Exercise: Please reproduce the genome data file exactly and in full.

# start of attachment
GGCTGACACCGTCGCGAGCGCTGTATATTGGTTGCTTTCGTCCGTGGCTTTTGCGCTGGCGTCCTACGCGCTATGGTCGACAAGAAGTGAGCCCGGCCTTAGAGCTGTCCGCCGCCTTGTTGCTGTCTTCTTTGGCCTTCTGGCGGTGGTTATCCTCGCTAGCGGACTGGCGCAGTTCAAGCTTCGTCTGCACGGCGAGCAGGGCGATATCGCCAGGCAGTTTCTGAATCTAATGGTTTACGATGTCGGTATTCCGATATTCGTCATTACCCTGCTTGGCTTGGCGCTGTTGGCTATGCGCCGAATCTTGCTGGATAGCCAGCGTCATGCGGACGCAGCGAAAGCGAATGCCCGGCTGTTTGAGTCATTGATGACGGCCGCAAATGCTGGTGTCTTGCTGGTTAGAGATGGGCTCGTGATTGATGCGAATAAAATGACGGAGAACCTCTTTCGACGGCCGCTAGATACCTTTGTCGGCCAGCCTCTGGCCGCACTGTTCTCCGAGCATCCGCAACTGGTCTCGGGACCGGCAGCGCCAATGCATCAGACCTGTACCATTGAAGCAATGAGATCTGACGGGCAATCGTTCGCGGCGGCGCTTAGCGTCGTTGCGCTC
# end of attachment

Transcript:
GGCTGACACCGTCGCGAGCGCTGTATATTGGTTGCTTTCGTCCGTGGCTTTTGCGCTGGCGTCCTACGCGCTATGGTCGACAAGAAGTGAGCCCGGCCTTAGAGCTGTCCGCCGCCTTGTTGCTGTCTTCTTTGGCCTTCTGGCGGTGGTTATCCTCGCTAGCGGACTGGCGCAGTTCAAGCTTCGTCTGCACGGCGAGCAGGGCGATATCGCCAGGCAGTTTCTGAATCTAATGGTTTACGATGTCGGTATTCCGATATTCGTCATTACCCTGCTTGGCTTGGCGCTGTTGGCTATGCGCCGAATCTTGCTGGATAGCCAGCGTCATGCGGACGCAGCGAAAGCGAATGCCCGGCTGTTTGAGTCATTGATGACGGCCGCAAATGCTGGTGTCTTGCTGGTTAGAGATGGGCTCGTGATTGATGCGAATAAAATGACGGAGAACCTCTTTCGACGGCCGCTAGATACCTTTGTCGGCCAGCCTCTGGCCGCACTGTTCTCCGAGCATCCGCAACTGGTCTCGGGACCGGCAGCGCCAATGCATCAGACCTGTACCATTGAAGCAATGAGATCTGACGGGCAATCGTTCGCGGCGGCGCTTAGCGTCGTTGCGCTC